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Trial begins in USS Cole attack

Families allege Sudan had role

NORFOLK, Va. -- A father's emotional testimony over the loss of his son aboard the USS Cole opened a civil trial yesterday in which relatives of the 17 victims of the terrorist attack are trying to prove it could not have happened without Sudan's support.

The sailors' families are suing the African nation in US District Court in Norfolk, where the now-repaired Navy destroyer is based. The 2000 blast had ripped a hole in the side of the destroyer, nearly sinking it.

"Sudan's material support . . . including continuous flow of funding, money, weapons, logistical support, diplomatic passports, and religious blessing, was crucial in enabling the attack on the USS Cole," lawyers for the families said in court papers outlining their case.

Sudan sought unsuccessfully to dismiss the lawsuit on the grounds that too much time had passed between the bombing and the filing of the lawsuit in 2004. Lawyers representing the Sudanese government did not offer opening statements yesterday or question Seaman Cherone Louis Gunn's father.

"These 17 sailors were murdered," said Louge Gunn, who testified about how he had contemplated killing himself after his 22-year-old son's death.

Gunn, a grief counselor, said he was in a session with a couple who had lost their son when he first heard the Cole had been bombed. Later that day, one of his other sons called and screamed into the phone that Cherone had been killed.

"I dropped the phone. I went into a panic," Gunn testified. "I fell to the floor on my knees. It was the most devastating thing that had ever happened to me. I felt like somebody had put their hand in the inside of my body and pulled my skin out."

The families' lawyers intend to prove that Sudan has given haven to Osama bin Laden's Al Qaeda terrorist network since 1991 -- long before Yemeni operatives blasted a 40-foot-hole in the side of the Cole in Yemen's port of Aden on Oct. 12, 2000.

They also hope to show:

That the operatives were trained at camps Sudan permitted Al Qaeda to operate within its borders.

Sudan's military provided Al Qaeda with at least four crates of weapons and explosives for terrorist activities in Yemen.

Bin Laden and Sudan's government owned businesses that provided cover for the procurement of explosives, weapons, and chemicals.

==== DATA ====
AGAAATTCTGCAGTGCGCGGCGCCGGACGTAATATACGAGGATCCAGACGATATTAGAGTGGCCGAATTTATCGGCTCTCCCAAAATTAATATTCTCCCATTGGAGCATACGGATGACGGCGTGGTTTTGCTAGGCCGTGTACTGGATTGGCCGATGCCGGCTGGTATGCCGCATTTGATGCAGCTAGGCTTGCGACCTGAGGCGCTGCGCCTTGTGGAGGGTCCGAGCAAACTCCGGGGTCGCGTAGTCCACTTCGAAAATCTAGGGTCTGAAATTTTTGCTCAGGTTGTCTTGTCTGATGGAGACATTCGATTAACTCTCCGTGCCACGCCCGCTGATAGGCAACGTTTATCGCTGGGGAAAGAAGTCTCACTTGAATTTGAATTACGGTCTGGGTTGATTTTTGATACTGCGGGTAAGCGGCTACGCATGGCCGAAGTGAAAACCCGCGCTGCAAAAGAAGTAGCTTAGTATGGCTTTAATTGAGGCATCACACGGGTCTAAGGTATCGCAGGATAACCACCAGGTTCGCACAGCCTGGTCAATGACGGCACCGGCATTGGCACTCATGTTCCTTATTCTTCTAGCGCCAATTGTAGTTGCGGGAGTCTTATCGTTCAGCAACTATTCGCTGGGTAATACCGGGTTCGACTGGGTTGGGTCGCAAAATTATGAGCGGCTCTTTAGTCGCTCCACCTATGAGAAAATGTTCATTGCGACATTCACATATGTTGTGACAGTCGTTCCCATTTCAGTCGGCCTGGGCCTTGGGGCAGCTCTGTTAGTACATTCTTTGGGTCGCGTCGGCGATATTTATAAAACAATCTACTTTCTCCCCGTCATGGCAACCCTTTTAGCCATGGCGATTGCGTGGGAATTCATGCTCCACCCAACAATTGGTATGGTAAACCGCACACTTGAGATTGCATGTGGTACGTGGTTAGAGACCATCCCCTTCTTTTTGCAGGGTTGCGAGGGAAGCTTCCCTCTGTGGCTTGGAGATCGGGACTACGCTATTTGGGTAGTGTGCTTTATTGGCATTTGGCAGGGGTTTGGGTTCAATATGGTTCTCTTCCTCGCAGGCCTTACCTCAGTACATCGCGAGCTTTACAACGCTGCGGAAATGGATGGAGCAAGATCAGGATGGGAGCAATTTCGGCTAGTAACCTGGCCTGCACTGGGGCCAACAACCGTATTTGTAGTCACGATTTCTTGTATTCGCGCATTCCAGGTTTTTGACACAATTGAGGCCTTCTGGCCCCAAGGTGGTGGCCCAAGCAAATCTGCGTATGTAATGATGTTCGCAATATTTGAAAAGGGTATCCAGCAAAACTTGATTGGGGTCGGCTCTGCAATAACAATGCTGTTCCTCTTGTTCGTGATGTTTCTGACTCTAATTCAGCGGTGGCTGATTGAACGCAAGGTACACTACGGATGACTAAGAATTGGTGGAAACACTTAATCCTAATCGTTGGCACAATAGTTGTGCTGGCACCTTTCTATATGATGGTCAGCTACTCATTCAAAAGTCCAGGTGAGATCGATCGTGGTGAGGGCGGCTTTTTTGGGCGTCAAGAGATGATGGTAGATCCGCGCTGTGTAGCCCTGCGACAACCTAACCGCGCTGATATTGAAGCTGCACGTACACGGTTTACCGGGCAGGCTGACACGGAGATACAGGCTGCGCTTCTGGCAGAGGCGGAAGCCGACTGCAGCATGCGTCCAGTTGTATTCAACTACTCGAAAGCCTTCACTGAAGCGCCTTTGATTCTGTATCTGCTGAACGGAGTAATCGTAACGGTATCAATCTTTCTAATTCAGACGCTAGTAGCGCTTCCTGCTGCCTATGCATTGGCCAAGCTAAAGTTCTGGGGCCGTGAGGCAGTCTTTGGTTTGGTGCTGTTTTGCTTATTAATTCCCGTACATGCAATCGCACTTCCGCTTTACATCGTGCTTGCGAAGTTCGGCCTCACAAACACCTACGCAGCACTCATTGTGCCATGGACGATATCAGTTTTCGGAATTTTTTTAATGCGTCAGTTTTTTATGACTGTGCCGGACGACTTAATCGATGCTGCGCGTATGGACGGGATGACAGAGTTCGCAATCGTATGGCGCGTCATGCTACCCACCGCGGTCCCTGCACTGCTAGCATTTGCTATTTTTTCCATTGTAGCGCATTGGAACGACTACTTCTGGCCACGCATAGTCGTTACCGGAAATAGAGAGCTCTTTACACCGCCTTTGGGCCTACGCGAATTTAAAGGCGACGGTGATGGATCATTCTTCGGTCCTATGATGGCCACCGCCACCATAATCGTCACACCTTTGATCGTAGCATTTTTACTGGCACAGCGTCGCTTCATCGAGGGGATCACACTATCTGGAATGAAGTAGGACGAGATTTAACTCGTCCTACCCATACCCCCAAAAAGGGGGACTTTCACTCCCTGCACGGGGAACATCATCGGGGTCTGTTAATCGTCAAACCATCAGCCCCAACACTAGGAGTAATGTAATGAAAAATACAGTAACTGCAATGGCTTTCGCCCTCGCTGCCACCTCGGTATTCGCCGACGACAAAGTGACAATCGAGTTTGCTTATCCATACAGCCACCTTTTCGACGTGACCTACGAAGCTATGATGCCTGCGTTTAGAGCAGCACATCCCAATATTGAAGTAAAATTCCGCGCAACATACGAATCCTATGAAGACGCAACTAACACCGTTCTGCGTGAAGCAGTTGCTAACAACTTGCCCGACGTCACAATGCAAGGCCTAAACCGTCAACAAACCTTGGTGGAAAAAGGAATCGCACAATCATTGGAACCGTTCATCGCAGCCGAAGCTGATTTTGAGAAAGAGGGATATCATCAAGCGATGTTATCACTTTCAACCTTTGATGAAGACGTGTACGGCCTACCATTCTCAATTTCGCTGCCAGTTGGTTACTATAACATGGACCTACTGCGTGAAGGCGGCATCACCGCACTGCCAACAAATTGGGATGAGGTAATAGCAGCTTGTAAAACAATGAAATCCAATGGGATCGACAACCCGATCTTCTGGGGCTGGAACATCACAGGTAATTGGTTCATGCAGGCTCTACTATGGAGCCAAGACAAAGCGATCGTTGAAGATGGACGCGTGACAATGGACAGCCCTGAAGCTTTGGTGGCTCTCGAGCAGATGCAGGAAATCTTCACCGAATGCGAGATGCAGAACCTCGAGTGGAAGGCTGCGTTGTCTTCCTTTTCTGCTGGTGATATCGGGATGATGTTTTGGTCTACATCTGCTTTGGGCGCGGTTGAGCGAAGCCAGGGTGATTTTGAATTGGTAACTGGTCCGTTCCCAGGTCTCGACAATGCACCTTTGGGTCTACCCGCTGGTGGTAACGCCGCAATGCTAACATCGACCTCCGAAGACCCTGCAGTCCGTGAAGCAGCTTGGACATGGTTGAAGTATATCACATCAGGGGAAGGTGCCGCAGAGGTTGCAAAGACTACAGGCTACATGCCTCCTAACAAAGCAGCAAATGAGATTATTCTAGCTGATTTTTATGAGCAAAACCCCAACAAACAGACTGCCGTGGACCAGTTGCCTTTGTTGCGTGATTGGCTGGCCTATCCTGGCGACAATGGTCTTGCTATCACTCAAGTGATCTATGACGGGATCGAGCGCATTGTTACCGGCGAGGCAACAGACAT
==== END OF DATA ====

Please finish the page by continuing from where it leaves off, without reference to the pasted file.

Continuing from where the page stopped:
Sudan gave Al Qaeda diplomatic pouches to ship explosives and weapons internationally without being searched.

The plaintiffs contend Sudan's embassy in New York gave logistical assistance to the bombers of the World Trade Center in 1993, but court documents included no details of the allegation.

The United States has listed Sudan as a state sponsor of terrorism since 1993.

Andrew C. Hall, an attorney for the families, opened the trial with a video recreation of the attack and actual photographs of the damage.

Hall said he expects the trial to last two to three days, with testimony by six family members and one or two experts. Lawyers also will give the judge depositions by about 50 people, including R. James Woolsey, former CIA director under President Clinton.

The families are seeking $105 million in damages to be shared by 59 spouses, parents, and children of the bombing victims.

Potential damages could be reduced, though, to not more than $35 million. US District Judge Robert G. Doumar has said he is inclined to apply the Death on the High Seas Act, which permits compensation for economic losses but not for pain and suffering.

Carl Tobias, a University of Richmond law professor who is not connected to the case, said it's important to give the families their day in court. But he wondered whether a victory for them ultimately will help stop terrorism.

"Maybe it will have a tonic effect on other nations and they can think twice" about harboring terrorists, Tobias said. "It's another leverage point. We have diplomacy, force and maybe the rule of another law."